Open Access Senior Thesis
Bachelor of Arts
W.M. Keck Science Department
© 2013 Laura Grossman
The causes of increasing outbreaks of Acanthaster planci on the Great Barrier Reef have been a point of hot debate in recent years. It is unknown whether the increased success is due to nutrient runoff, salinity levels, or a decrease in predation, among other possibilities. In this paper I argue that the primary influence on outbreak status is sea surface temperature. From existing literature, I demonstrate that sea surface temperature in the Great Barrier Reef has increased by 0.4°C per year over the past three decades. I attempt to tie this increase with an increase in frequency of A. planci outbreaks on a selection of reefs throughout the Great Barrier Reef region. Due to the development of A. planci, specifically the fact that it takes them between 2 and 3 years to reach full maturity, I examined the potential relationship between an outbreak and the sea surface temperature 1 and 2 years before the event. Through my exploration of the data and my subsequent data analysis, it is clear that there are no statistically significant results when comparing the three classifications of outbreak (active, incipient, and recovering) and not outbreaking populations with temperature at each of the three time relationships. However, when I considered the three stages of outbreak to be “affected” and those not outbreaking to be “unaffected”, I found a statistically significant relationship. This finding has important implications when looking at the temperature changes that have been predicted for the Great Barrier Reef region due to global climate change. If the water temperature continues to increase, A. planci will more often be living within their optimal temperature range and will be more successful, continue to have major outbreaks that devastate the reef ecosystem, and eventually destroy it all together.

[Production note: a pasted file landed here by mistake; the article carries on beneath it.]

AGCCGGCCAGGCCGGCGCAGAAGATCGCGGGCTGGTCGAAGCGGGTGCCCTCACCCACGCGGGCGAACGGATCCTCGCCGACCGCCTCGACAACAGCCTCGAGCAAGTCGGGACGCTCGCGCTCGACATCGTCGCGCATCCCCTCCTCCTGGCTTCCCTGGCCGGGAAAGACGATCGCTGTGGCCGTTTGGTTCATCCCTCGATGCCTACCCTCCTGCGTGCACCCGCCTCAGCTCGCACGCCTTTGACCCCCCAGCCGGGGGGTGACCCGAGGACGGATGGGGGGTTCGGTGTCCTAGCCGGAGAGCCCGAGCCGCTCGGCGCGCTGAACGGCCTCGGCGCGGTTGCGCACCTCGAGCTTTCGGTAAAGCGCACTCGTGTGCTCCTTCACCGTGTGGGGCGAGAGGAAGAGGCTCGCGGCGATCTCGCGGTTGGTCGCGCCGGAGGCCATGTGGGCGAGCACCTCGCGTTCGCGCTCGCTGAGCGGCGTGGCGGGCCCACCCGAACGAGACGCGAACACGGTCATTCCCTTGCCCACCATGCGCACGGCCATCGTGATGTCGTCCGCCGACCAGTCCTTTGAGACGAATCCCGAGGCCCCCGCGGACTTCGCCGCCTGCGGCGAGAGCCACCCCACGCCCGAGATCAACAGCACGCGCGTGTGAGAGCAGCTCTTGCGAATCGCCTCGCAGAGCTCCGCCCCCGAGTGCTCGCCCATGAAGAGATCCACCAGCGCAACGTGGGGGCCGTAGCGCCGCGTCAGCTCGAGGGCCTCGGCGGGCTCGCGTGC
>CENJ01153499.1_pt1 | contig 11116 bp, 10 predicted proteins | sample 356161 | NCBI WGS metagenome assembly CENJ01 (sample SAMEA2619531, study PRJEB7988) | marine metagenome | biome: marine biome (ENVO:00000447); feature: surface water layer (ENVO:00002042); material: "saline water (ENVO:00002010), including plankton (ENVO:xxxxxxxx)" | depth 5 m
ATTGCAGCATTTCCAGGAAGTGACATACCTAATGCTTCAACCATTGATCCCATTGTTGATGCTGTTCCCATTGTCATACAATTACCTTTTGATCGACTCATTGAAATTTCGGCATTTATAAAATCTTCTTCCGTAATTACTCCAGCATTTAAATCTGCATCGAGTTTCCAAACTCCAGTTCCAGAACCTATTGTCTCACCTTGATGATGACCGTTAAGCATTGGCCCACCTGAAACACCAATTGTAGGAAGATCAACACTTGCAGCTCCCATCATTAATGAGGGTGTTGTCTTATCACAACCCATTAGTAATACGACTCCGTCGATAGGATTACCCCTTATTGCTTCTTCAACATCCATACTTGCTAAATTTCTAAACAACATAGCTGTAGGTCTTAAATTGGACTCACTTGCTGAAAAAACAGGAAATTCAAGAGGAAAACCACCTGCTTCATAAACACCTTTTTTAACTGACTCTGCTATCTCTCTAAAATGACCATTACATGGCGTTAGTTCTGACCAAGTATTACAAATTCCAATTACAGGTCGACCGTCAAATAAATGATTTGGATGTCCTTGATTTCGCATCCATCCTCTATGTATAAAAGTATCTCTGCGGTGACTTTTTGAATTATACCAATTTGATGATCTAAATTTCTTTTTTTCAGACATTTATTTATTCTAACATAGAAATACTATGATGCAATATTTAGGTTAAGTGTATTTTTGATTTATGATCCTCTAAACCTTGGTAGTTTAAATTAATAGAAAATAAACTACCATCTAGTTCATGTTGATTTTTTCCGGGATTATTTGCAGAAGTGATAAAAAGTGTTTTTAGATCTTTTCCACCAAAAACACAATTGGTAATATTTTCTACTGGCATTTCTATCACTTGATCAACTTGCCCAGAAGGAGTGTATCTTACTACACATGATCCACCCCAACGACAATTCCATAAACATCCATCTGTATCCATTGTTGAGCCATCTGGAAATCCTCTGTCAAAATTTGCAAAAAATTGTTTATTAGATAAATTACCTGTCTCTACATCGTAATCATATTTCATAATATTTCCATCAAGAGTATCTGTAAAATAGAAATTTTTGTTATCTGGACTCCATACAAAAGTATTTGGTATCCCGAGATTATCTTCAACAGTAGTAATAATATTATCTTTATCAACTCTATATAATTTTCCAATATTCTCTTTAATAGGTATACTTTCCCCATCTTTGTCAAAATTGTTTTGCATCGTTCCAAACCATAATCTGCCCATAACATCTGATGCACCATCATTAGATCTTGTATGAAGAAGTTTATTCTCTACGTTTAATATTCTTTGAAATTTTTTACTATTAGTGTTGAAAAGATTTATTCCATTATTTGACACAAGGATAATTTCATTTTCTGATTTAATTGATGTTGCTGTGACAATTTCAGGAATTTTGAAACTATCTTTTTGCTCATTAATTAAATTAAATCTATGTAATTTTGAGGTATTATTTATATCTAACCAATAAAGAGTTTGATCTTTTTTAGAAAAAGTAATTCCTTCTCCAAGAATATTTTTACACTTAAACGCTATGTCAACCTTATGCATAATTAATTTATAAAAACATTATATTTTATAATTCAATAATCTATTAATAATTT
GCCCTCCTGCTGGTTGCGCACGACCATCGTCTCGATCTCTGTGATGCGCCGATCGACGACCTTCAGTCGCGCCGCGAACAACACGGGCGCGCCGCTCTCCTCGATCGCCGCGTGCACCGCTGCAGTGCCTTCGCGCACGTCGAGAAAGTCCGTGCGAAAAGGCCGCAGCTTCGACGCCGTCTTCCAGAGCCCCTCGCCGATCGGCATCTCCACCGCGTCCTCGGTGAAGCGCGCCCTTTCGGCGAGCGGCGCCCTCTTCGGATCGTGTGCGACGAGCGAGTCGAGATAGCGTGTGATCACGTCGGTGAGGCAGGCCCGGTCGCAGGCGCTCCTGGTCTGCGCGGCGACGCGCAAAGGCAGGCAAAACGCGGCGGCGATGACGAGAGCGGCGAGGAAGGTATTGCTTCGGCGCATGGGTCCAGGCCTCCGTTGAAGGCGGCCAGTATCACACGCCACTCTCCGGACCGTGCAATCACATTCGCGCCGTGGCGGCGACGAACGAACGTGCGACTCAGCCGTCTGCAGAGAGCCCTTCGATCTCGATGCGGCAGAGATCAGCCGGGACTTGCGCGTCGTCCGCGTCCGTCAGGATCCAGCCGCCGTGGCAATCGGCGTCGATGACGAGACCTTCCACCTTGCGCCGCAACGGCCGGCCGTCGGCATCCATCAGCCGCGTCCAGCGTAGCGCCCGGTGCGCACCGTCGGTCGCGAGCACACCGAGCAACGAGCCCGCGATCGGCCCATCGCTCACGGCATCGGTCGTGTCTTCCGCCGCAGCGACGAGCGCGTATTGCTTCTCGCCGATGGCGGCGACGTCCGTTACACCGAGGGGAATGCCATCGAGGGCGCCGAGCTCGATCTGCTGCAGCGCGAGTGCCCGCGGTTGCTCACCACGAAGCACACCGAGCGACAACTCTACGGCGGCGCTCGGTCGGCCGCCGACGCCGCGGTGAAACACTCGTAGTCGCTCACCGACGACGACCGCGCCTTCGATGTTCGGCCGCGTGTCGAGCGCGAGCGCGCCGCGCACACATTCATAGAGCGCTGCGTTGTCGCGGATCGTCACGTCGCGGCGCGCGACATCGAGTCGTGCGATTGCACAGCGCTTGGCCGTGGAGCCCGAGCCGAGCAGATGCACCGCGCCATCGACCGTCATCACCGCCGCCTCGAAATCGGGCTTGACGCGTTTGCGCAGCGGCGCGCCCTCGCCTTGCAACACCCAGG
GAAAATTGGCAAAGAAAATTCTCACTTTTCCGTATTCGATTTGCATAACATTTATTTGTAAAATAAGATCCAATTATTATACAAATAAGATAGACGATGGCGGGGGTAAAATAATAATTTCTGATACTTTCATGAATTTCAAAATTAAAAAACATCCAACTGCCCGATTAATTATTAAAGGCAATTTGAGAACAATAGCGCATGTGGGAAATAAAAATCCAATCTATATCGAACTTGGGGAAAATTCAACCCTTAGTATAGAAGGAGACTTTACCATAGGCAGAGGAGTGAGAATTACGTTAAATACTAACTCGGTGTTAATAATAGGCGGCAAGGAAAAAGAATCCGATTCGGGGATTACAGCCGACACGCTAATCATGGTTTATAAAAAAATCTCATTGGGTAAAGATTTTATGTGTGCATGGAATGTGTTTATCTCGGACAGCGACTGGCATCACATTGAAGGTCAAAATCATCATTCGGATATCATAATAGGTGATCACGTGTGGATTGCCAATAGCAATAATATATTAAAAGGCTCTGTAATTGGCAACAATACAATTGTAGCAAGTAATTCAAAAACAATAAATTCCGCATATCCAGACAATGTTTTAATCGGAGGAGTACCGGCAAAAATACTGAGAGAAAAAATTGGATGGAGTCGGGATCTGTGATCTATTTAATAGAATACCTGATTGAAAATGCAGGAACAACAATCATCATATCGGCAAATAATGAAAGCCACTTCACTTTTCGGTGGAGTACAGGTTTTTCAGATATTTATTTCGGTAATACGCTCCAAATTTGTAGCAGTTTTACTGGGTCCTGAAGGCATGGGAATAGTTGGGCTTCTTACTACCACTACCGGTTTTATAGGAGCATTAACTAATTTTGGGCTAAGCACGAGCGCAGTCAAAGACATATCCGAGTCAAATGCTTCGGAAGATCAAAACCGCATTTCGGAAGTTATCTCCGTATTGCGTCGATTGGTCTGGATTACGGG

Grossman, Laura A., "The Impact of Sea Surface Temperature on Outbreaks of Acanthaster planci on the Great Barrier Reef" (2014). Scripps Senior Theses. 306.